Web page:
A lot of people in Nigeria including employees who were used to making some kind savings for one purpose or the other have been finding it difficult to continue with this practice over a long time now. The reasons are not farfetched. The dwindling economic fortunes in the country following fall in the value of the naira, fall in oil prices as well as consequent impact on inflation have eaten deep into income of ordinary people, affecting consumption and savings. People find it difficult to meet up with their usual routine expenses, while many have also cut down on their expenditure, non-compulsory savings are not left out.
But the good news is that employees who are working in organised establishments that comply with pension remittance are still protected and their Retirement Savings Account (RSAs) are still growing in leaps and bounds.
Thanks to the Contributory Pension Scheme (CPS) that makes pension contribution compulsory for employers of labour having up to three employees or more to enrol into the scheme.
The Pension Reform Act 2014 provides a ‘cover net’ that not only guarantees pleasurable retirement to the employee, but also gives him a sense of belonging in the organisation he works. By these promises, the employee is motivated to give his best in terms of contribution to the growth of the organisation, discouraged from stealing for a guarantee future, which subsequently offers greater protection to the employer and the organisation.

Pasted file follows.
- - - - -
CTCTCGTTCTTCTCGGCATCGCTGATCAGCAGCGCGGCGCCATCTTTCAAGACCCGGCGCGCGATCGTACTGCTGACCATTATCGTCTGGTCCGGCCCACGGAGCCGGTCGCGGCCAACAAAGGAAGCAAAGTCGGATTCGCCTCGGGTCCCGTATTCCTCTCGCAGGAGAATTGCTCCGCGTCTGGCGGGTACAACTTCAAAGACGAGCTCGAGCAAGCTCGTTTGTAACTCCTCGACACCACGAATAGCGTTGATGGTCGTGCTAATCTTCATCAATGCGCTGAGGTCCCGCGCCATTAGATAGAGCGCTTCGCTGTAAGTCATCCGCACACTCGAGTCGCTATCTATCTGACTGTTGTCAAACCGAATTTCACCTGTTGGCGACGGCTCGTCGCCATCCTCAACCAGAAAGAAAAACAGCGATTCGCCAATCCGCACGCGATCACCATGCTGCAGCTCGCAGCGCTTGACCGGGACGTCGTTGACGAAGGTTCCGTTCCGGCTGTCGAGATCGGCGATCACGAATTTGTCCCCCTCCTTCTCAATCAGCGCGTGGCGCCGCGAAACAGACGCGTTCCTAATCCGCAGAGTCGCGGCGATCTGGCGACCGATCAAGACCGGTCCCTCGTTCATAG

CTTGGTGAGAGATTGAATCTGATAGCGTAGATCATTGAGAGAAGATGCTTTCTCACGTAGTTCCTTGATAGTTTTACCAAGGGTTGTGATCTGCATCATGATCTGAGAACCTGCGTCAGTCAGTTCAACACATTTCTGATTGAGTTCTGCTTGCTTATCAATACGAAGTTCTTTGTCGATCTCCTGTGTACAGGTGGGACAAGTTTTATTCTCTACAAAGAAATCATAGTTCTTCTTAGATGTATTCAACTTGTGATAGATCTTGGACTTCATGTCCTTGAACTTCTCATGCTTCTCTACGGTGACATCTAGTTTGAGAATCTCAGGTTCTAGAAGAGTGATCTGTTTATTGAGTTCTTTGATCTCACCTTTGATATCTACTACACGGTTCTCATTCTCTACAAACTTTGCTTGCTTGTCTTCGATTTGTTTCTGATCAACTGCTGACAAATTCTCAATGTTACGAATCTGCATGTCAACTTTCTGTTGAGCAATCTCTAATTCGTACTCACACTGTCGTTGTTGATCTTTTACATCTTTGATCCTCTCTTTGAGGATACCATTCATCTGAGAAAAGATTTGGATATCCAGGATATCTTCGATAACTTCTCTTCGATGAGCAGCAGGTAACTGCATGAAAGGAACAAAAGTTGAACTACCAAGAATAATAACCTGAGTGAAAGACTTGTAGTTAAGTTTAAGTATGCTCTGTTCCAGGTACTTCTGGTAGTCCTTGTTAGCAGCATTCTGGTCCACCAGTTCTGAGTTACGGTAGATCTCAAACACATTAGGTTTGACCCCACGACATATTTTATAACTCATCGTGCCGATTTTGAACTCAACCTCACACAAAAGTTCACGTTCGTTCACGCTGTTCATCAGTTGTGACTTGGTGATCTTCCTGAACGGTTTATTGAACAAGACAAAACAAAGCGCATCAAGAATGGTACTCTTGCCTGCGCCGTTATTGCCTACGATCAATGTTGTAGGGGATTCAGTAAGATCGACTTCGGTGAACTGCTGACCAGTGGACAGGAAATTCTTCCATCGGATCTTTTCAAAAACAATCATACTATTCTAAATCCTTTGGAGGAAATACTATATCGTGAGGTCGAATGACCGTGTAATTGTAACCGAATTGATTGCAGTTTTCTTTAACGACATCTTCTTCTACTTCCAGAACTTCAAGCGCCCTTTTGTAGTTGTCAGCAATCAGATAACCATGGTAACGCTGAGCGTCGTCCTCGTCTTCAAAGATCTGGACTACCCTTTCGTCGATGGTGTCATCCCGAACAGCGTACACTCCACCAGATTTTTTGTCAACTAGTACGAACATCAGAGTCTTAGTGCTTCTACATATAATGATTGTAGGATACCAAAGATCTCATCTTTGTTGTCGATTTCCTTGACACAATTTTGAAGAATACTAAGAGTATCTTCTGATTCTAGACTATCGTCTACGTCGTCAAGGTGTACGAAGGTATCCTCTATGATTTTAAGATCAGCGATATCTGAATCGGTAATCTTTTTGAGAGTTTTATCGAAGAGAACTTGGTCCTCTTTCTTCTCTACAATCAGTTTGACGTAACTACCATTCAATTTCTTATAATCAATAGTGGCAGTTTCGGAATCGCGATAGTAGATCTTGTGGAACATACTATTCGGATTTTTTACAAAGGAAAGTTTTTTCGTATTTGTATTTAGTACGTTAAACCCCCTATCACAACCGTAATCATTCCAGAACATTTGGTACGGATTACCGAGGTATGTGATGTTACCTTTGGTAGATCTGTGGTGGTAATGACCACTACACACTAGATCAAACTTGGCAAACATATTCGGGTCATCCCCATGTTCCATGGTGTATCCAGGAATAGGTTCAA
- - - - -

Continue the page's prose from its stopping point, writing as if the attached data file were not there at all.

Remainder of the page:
The pep of these promises are that the pension contributions as enshrined in the law are implemented satisfactorily such that they are deducted accordingly and remitted as at when due.
The Pension Reform Bill 2014 signed into law on July 1, 2014 further elicited critical issues bothering on contributor benefits, employers’ responsibility as well as regulatory empowerments.
Part11 section 3(1) of the Act provides that there were established for any employment in the Federal Republic of Nigeria, a contributory Pension scheme for payment of retirement benefits of employees to whom the scheme applies (2) This shall apply to all employees in the public service of the federation, the federal capital territory, state, local governments and the private sector subject to the provisions of the Act.
Section 5 says in addition to rates, every employer shall maintain a group life insurance in favour of each employee for a minimum of three times the annual total emolument of the employee and premium shall be paid not later than the date of commencement of the cover.
Section 6 of this act further stated that where an employer failed, refused or omitted to make payment as and when due, the employer shall make arrangement to effect the payment of claims arising from the death of any staff in its employment during such period.
An employee whom this act applies having opened a Retirement Savings Account (RSA) with a Pension Fund Administrator of his choice, shall notify his employer with the name of the PFA and the identity of the RSA opened for him.